You must try the Sicilian Caponata, every guide book told me. It is the flavor of Sicily, they said. I did. I tried many varieties of the quintessential eggplant dish, and all were delicious. Generally, the dish involves eggplant, although my research has shown that it is the sweet and sour dressing of vegetables, not the eggplant that make a dish a caponata. But let’s be honest, most of the time it is an Eggplant Caponata!
When I first started reading about Catalan food, this is the dish that I kept seeing at the top of every “you must try this” dish. This easy and rustic dish is very satisfying. It works beautifully on its own, or as a pairing to a series of other dishes, or perhaps a platter of roast meats. I chose some of my favorite vegetables to roast, but, you can change up the vegetables by season. Perhaps some asparagus and summer squash in the warmer months. Or leeks in the winter? The best part, you can make this ahead and serve it chilled! This is an amazing quality for a dinner where you are preparing several dishes.
I have been particularly interested in squid ink. I love the idea of it and have wanted to use it for a very long time, I figured this would be my opportunity. Here, we combine squid ink and calamari to create a wonderful tinny, “oceany” flavor. The black rice is enlivened with coral shrimp or prawns (I didn’t have prawns on hand but believe it would be a more delicious flavor/presentation) and a garlicky aioli. Find my Aioli recipe here.
The Bouillabaisse is foolproof! Bouillabaisse originates from Marseilles and was made of cheap cuts of fish and eaten by fishermen who reserved the better cuts to sell. Since then, it has become a quintessential dish. It is served with baguette and a Rouille drizzled into the soup to add flavor, much in the same way that sour cream is added to the Russian Borsht.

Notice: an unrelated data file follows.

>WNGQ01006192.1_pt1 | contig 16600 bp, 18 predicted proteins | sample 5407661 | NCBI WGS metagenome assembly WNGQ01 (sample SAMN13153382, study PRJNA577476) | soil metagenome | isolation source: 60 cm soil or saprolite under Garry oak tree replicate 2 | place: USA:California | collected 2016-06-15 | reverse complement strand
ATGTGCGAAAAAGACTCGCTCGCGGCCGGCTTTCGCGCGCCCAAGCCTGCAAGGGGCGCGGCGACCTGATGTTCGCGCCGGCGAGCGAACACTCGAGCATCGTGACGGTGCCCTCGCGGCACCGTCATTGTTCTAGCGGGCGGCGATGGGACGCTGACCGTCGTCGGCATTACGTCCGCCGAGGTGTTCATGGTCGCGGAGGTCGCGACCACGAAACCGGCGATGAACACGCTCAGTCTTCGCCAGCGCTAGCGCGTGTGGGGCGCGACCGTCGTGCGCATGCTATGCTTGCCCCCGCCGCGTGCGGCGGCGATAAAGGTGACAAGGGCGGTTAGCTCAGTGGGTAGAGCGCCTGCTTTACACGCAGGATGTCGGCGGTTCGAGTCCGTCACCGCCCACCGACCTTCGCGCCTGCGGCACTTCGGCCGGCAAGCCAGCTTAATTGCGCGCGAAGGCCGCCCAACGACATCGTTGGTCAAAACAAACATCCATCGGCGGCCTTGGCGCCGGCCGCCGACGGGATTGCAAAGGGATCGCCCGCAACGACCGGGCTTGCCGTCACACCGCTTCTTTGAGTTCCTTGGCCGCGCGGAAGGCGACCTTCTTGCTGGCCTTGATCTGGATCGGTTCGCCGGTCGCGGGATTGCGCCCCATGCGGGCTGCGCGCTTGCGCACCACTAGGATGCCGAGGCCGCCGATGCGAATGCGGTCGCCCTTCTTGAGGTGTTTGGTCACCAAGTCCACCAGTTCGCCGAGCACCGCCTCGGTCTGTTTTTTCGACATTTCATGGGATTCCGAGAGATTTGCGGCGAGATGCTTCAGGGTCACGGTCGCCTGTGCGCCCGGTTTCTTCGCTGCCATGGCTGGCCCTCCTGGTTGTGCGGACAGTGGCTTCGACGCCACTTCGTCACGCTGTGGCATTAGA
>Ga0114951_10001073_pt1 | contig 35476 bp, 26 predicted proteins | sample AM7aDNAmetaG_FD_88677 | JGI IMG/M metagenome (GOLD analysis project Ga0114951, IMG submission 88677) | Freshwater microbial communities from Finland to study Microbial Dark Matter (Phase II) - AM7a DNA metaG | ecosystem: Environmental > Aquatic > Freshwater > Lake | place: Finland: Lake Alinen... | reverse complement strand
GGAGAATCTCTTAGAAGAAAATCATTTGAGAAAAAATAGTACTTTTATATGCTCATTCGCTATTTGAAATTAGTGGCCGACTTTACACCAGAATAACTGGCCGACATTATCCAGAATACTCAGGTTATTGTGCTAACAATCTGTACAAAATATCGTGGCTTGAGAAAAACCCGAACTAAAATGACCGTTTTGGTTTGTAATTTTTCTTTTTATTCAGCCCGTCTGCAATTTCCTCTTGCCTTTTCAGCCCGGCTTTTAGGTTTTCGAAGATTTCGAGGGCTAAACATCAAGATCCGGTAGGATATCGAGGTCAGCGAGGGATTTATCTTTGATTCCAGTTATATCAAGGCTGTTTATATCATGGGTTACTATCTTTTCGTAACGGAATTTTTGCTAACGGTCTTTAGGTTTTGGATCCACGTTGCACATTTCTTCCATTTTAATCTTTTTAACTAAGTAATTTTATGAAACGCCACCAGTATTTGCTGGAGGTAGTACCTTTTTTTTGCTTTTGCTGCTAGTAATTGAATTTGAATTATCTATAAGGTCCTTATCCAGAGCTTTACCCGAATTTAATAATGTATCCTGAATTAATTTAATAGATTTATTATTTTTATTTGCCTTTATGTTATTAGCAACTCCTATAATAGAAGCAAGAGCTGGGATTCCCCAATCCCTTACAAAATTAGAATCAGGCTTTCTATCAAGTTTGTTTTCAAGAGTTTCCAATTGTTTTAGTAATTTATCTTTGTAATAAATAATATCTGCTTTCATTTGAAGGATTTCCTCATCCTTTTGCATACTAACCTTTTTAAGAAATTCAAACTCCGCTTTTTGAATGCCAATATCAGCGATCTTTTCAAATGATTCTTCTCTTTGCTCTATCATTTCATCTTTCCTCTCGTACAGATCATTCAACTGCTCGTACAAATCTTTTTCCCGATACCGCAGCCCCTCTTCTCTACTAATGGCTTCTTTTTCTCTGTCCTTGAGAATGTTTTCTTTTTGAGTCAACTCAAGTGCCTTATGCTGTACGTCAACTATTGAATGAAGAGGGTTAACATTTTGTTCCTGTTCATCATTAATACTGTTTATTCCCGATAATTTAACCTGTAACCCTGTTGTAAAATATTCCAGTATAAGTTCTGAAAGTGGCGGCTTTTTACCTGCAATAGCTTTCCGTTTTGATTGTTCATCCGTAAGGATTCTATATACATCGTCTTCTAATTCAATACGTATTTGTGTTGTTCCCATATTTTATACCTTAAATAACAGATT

I first served this dish on the infamous election night of 2016. We threw a big bash, called South of the Border, we were all very hopeful, you see. The night turned sour, but the recipe was delicious! The tomatillo salsa verde paired beautifully with carnitas slowly braised with orange juice and zest.
Today, I wanted to make some fried green tomatoes, but figured the acidic baby tomatoes would be a great topping for a sweet corn velouté. A velouté is a French term meaning velvet. It refers to soups that are thickened with butter and cream and eggs. I have made a Celery and Asparagus Veloutés with Bacon Croutons, both are Nico’s favorite soups. My friend Anwar handed me 8 ears of corn earlier this week, which felt like a rarity for the season, I decided they would make a perfect velvety soup! In this iteration, I thicken the soup with cream, potatoes, and a bit of duck fat to pair with the Fried Green Tomatoes which are fried in duck fat.
I wanted to create something hearty and reminiscent of the harvest. I have a plethora of tomatoes growing in my garden, and am actively seeking for ways to use them up. Nico has been talking about eating more lentils, so I wanted to incorporate lentil and tomato here. I decided to roast the tomatoes with some garlic cloves, onion, and bacon for about an hour before slowly braising with the red wine. If you are in a hurry, you can simply sauté the bacon, tomato, and onions for a similar result.
In preparation for my Moroccan Dinner coming up in two weeks, I ordered a beautiful, hand molded, unglazed cooking tagine. I looked at many many options! There are gorgeous serving tagines with intricate patterns and glazes, and perfectly molded wheel-thrown tagines, but for me, there was something really appealing about this slightly awkward, not quite…